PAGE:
Those five families joined 546 brave men and women from Slovakia and almost 26,000 people from all over the world who have received the designation.
The Embassy of the State of Israel in Slovakia published their stories during a ceremony taking place in Bratislava to mark International Holocaust Remembrance Day. President Andrej Kiska attended the event.
“The stories are about ordinary people that never planned to become heroes and were unprepared to take risky decisions,” Zvi Aviner Vapni, the Israeli ambassador, said at the event. “They were ordinary human beings, but it is precisely their humanity that touches us so, and should serve as a shining example.”
Ján Varga and his wife Anna were honoured for saving František (Efraim) Neumann Götz, who also went by Jozef. To hide from Nazis, Götz settled in the village of Petrovce, whose residents were Evangelicals, and where a few Jews and partisans were hiding already. He turned to the house of Ján and Anna Varga, following the recommendation of Ján Varga’s sister Anna Peterová and offered his services to them.
“As everybody in the village was against the Nazis, we were able to stay there,” embassy’s press relase quotes Götz. “I was given completely different clothes, the same kind of clothes local people in the village used to wear, so that the Germans wouldn’t recognise I’m Jewish if they passed through there.”Brave village protecting Jews Read more
Seeking Jews and partisans, Germans visited the village for several times and ultimately burned all 38 houses there including Vargas’ house. Later, they built a new house in the same place. Götz remained with the family also after the burnout, until the end of the war.
“He [Götz] never told us where they were hiding or the name of the family,” Doron Levin, Götz's grandson, told The Slovak Spectator. “We were in Slovakia for heritage tour and found some pictures saying that Vargas family are the saviours. Now is the first time we met them.”
Walled up family
Jozef Krajčovič and his wife Anna were honoured for helping Imrich Földeš, his wife Magdaléna, daughter Judita.
After the suppression of the Slovak National Uprising and the invasion of Slovakia by the Germans, the Hlinka guard and the German SS started the search for Jews in hiding. The entire Földeš family had to leave apartment they rented in village of Šalgočka, because the owner of the apartment was afraid and unwilling to hide them.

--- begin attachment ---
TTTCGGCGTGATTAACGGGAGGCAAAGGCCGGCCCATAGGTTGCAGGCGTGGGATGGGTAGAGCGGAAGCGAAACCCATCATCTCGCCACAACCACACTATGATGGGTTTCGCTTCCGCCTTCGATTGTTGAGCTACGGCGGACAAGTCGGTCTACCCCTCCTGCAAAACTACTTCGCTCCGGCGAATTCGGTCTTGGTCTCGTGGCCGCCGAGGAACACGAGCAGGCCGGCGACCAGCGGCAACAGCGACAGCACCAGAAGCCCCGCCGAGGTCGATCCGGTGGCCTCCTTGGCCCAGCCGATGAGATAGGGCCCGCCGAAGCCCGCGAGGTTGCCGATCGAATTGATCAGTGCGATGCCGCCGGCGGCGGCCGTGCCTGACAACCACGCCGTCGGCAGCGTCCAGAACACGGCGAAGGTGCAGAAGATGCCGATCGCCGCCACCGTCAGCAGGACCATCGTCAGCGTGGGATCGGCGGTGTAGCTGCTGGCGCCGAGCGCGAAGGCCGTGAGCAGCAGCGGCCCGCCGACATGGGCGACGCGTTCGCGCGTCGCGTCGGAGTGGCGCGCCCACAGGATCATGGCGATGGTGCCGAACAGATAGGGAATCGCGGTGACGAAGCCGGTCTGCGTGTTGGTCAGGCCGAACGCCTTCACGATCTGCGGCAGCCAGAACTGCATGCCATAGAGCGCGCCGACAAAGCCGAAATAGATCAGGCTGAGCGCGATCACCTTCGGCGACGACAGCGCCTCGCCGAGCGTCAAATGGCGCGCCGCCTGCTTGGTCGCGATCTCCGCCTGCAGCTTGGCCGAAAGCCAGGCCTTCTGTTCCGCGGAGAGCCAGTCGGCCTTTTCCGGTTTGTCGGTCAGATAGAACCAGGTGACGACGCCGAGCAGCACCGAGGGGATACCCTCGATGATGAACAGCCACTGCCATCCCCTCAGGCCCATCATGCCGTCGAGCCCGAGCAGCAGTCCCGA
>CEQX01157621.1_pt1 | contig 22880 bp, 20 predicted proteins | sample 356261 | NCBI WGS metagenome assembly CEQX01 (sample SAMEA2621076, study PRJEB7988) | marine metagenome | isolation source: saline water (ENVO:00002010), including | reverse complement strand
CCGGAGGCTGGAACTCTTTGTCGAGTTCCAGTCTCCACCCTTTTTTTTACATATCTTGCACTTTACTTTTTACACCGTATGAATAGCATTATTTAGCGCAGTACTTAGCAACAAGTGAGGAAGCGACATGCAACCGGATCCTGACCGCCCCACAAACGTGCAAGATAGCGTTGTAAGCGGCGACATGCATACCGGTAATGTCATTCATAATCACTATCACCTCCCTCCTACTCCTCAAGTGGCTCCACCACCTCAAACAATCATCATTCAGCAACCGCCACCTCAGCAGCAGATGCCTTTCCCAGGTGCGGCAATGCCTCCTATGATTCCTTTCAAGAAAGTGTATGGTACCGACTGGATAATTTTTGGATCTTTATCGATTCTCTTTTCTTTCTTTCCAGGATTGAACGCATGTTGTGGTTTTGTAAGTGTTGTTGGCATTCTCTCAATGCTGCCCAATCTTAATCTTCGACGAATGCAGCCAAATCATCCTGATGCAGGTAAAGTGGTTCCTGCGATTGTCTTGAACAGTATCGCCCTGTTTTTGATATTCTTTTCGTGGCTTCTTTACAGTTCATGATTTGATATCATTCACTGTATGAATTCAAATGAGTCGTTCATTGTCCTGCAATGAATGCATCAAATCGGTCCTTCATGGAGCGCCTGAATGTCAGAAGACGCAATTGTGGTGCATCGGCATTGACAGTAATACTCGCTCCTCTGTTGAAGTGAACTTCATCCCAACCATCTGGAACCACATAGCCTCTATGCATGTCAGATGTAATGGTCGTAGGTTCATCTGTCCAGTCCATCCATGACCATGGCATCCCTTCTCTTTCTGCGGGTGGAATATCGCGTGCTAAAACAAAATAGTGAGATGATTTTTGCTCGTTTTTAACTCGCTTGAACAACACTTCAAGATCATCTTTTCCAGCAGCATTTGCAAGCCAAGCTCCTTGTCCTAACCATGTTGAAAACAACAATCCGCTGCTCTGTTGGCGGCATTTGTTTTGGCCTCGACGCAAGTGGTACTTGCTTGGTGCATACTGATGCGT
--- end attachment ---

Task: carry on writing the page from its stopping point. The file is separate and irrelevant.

In total despair the family hid in one of the sheds of the manor where Földeš was working as a blacksmith. At first he ordered them to leave. When the little Judita saw the desperate faces of her parents, she turned to Jozef Krajčovič and begged him: “Sir, please spare us,” according to embassy’s press release.
He decided to save them; although he was aware of the life-threating danger to him and his entire family. After the war, Krajčovič said that it was the plea of their daughter Judita that touched his heart. One of his four daughters Mariška was at that time the same age as Judita
He then took them to his house where he hid them in the kitchen store - room. He bricked up the store-room apart from a small hole.
“There was only one hole hidden behind wardrobe,” Krajčovič’s daughter Elena who now goes by name Katrincová told The Slovak Spectator. “Our parents were giving them food or taking out what was needed to be taken out through it.”
The stayed there for eight months until the liberation in April 1945.
“When we came out of the hiding place, the bright sunlight, fresh air and the vast excitement overwhelmed us. My mother passed out,” the press release quotes Judita as saying.
From cave to goat hut
Štefan Kašša and his wife Mária were honoured for helping Franz Aaron Weiss, wife Rozália, sons Ariel and Gabriel.
The Weiss family lived in Hodruša where the father Aaron Weiss owned several stores. The Weiss family managed to survive with their father's business intact until a relatively late stage of the war.